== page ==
Rare-earth doped glass–ceramic materials with active ions embedded in the crystalline phase combine the mechanical and optical properties of the glass with a crystallike environment for the rare-earth ions [1]. The cross sections of rare-earth optical transitions in crystals are usually higher than those in glasses [2–10]. The transparency of oxyfluoride glass ceramics is comparable to that of the precursor glass at all wavelengths [4, 6]. Furthermore, oxyfluoride glass ceramic, where the nucleated crystalline phase is fluoride, can provide a low-phonon-energy host. This is important for the quantum efficiency of the emitting levels of the rareearth ions that suffer a competitive nonradiative relaxation. In particular, ions such as Tm3+ and Pr3+, which are of high interest for wavelength division multiplexing because their emissions are complementary to the emission of Er3+ at 1.55 µm, would greatly benefit by being in a glass–ceramic host [11, 12]. Recently, we have shown that Er3+ and Tm3+ ions are nucleating agents of PbF2 crystals in oxyfluoride glasses [6–8]. Differential thermal analysis (DTA) measurements have shown that the crystallization peak shifts to lower temperatures with the rare-earth content and approaches the glass transition temperature, Tg, for high doping levels [6]. Erbium-activated glass ceramics 1 This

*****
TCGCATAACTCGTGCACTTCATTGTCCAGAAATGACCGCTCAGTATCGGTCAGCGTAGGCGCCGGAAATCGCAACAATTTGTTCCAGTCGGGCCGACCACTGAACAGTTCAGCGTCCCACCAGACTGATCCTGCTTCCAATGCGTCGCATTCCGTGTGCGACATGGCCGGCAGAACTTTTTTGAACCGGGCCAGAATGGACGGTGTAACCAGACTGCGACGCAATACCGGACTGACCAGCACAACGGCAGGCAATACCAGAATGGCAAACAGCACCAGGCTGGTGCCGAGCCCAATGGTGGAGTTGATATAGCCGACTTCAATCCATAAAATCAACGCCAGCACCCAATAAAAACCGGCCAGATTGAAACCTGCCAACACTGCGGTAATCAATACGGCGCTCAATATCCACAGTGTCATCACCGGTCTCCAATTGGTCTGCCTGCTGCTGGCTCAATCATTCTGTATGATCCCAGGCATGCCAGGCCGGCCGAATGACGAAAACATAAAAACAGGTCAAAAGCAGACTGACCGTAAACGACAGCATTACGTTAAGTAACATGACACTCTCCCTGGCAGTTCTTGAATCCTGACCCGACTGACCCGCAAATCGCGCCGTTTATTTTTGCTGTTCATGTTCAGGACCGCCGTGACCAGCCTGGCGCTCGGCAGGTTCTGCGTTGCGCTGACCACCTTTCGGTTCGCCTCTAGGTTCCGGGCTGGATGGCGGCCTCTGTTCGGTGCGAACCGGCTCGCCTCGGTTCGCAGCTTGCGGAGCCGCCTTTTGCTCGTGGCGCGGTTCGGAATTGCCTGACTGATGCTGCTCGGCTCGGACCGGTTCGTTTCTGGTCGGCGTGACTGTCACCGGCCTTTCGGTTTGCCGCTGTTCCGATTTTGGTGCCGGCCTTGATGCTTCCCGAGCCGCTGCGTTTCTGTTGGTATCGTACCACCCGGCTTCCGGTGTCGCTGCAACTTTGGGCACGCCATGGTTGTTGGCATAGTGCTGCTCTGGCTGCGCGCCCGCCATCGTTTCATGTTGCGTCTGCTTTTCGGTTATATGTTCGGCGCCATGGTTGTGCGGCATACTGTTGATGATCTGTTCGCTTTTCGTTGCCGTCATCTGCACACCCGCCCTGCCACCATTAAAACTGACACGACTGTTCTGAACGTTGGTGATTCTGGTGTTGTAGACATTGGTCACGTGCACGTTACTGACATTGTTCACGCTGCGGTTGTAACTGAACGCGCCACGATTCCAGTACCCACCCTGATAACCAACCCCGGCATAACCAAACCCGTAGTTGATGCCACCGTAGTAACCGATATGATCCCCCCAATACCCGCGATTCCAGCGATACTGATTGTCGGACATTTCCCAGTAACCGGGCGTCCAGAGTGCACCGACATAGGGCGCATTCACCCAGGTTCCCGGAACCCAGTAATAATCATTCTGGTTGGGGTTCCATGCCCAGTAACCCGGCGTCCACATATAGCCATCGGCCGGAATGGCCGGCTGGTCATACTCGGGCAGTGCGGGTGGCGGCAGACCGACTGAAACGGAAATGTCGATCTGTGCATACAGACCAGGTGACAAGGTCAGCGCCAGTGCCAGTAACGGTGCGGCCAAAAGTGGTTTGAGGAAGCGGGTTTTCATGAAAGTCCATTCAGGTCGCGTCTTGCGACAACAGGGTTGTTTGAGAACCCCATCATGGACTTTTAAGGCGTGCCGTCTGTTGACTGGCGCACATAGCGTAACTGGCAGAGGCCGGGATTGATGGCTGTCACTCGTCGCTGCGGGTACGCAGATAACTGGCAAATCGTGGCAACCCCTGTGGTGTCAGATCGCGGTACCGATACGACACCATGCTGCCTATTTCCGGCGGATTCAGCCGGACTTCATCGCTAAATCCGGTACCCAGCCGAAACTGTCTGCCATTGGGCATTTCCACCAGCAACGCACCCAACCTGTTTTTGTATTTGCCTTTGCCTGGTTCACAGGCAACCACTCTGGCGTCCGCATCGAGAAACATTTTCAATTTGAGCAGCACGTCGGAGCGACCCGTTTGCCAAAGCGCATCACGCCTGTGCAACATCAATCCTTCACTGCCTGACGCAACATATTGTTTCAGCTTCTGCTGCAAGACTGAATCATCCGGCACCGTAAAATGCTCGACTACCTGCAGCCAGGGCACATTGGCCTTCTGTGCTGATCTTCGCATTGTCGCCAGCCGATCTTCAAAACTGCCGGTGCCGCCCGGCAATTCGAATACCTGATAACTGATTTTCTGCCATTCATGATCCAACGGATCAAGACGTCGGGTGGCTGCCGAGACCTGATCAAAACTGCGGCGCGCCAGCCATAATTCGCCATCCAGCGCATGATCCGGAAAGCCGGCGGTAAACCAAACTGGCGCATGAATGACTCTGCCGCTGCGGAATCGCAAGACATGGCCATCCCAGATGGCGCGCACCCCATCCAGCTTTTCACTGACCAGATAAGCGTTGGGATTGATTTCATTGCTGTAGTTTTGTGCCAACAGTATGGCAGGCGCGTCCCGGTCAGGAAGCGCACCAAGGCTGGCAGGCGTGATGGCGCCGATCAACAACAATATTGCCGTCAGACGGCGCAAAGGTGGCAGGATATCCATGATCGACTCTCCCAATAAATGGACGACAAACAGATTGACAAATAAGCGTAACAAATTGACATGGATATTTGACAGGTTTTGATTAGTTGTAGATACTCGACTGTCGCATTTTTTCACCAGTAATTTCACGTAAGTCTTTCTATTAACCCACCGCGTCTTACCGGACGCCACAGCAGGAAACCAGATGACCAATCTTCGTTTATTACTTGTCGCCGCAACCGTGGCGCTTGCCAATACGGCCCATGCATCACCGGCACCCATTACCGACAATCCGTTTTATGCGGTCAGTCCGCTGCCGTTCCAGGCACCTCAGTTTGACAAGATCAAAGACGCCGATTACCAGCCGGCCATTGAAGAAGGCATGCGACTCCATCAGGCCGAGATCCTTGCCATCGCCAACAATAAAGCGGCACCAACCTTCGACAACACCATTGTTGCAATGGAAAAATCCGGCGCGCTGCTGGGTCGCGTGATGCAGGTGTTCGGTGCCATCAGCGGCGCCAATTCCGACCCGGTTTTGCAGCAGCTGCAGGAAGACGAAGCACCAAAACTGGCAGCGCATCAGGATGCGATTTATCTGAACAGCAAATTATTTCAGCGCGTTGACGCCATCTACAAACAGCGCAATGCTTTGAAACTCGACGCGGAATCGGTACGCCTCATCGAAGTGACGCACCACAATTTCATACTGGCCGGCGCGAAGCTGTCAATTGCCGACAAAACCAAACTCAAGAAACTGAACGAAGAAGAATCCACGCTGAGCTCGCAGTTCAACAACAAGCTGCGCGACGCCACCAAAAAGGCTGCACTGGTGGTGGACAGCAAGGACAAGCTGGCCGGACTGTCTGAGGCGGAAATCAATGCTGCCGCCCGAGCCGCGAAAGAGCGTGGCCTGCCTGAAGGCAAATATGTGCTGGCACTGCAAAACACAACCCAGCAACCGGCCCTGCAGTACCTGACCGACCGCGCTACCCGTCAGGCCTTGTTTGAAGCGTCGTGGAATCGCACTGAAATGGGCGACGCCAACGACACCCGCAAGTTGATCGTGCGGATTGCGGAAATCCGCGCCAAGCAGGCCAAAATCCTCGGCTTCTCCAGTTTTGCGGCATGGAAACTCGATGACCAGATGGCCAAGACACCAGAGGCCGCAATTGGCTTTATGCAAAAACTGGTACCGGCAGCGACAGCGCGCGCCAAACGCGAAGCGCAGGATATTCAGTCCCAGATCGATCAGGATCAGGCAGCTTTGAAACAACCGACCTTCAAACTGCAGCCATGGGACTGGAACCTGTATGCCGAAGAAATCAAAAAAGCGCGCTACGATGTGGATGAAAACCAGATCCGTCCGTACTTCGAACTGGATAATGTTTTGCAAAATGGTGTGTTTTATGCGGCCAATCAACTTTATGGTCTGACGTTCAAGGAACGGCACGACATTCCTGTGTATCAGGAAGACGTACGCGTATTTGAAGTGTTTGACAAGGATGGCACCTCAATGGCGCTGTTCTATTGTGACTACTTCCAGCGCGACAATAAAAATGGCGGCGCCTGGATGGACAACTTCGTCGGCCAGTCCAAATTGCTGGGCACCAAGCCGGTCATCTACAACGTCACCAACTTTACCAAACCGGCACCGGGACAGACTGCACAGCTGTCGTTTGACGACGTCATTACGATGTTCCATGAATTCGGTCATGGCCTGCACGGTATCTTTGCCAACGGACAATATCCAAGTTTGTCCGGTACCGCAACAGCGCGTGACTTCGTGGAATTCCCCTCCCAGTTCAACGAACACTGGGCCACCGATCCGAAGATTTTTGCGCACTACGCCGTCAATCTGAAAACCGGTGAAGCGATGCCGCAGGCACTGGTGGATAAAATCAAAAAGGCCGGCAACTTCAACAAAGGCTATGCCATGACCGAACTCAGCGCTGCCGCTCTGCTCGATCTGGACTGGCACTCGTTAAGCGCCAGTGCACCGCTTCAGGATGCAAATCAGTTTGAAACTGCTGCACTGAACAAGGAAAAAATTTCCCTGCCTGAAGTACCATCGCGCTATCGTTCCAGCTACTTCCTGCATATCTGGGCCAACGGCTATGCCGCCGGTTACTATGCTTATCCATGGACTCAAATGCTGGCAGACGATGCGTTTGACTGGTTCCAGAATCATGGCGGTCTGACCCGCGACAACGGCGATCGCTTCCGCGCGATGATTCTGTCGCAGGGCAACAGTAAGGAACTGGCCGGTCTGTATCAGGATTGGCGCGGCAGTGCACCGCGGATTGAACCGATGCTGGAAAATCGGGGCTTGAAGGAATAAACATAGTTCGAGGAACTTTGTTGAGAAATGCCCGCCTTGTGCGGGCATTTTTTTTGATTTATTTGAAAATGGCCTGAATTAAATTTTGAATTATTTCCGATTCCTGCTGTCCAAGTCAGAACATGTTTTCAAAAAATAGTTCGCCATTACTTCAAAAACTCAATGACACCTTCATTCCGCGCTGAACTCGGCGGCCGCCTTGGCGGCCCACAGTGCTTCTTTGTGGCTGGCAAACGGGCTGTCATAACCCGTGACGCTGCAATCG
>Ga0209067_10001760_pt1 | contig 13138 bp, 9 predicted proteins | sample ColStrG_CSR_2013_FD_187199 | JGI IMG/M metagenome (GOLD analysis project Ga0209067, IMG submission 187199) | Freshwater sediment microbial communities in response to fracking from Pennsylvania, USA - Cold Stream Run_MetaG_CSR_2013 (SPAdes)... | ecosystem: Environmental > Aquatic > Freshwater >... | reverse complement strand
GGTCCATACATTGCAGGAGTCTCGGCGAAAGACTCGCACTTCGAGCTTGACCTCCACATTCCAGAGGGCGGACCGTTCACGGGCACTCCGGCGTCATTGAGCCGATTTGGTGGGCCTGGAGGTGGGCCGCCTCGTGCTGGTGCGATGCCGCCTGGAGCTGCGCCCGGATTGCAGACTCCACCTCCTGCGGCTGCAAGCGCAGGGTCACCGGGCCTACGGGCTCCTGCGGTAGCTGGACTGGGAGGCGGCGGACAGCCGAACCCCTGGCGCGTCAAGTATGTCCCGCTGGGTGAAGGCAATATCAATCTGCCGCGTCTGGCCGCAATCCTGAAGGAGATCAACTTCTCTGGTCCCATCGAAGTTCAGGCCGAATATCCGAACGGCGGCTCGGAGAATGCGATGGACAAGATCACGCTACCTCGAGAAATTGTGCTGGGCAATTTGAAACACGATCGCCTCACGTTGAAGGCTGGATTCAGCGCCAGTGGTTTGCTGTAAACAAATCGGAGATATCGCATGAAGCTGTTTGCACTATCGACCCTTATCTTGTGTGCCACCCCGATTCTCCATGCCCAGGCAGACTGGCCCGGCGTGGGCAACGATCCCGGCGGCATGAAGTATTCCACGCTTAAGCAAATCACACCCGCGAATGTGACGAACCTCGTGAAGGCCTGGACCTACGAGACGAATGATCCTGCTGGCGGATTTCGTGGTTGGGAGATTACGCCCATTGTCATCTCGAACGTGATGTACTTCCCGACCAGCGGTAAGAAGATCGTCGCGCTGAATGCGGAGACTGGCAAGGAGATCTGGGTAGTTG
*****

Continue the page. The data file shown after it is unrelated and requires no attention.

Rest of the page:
article was submitted by the authors in English.

with PbF2 nanocrystals with controlled sizes between about 2 and 12 nm were obtained by tailoring the temperature and time of the thermal annealing of the parent glass. For the 12-nm glass ceramics, the cubic β-PbF2 phase was detected, with most Er3+ ions in the crystalline phase [6–8, 13, 14]. Also, in the case of Tm3+-doped oxyfluoride glass, an important part of Tm3+ ions enter the crystalline phase obtained after creaming by thermal annealing, as indicated by the appearance of sharp peaks, typical of a crystalline environment, in the optical spectra [8]. In this paper, we use a simple characterization technique for controlling the nanocrystal size of Tm3+-activated oxyfluoride glass ceramics, i.e., the low-frequency Raman scattering from the acoustic vibrations of the nanoparticles. SAMPLE PREPARATION AND EXPERIMENTAL TECHNIQUE Precursor Tm3+-doped glasses 32SiO2 · 9AlO1.5 · 31.5CdF2 · 18.5PbF2 · 5.5ZnF2 · 3.5TmF3 mol %, as well as the resulting glass ceramics, were prepared using the procedures described in [6, 7]. The precursor glass (PG) was subjected to different heat-treatment schedules: 360°C for 5 h (GCA), 400°C for 5 h (GCB), 440°C for 15 min (GCC), and 440°C for 5 h (GCD) (table).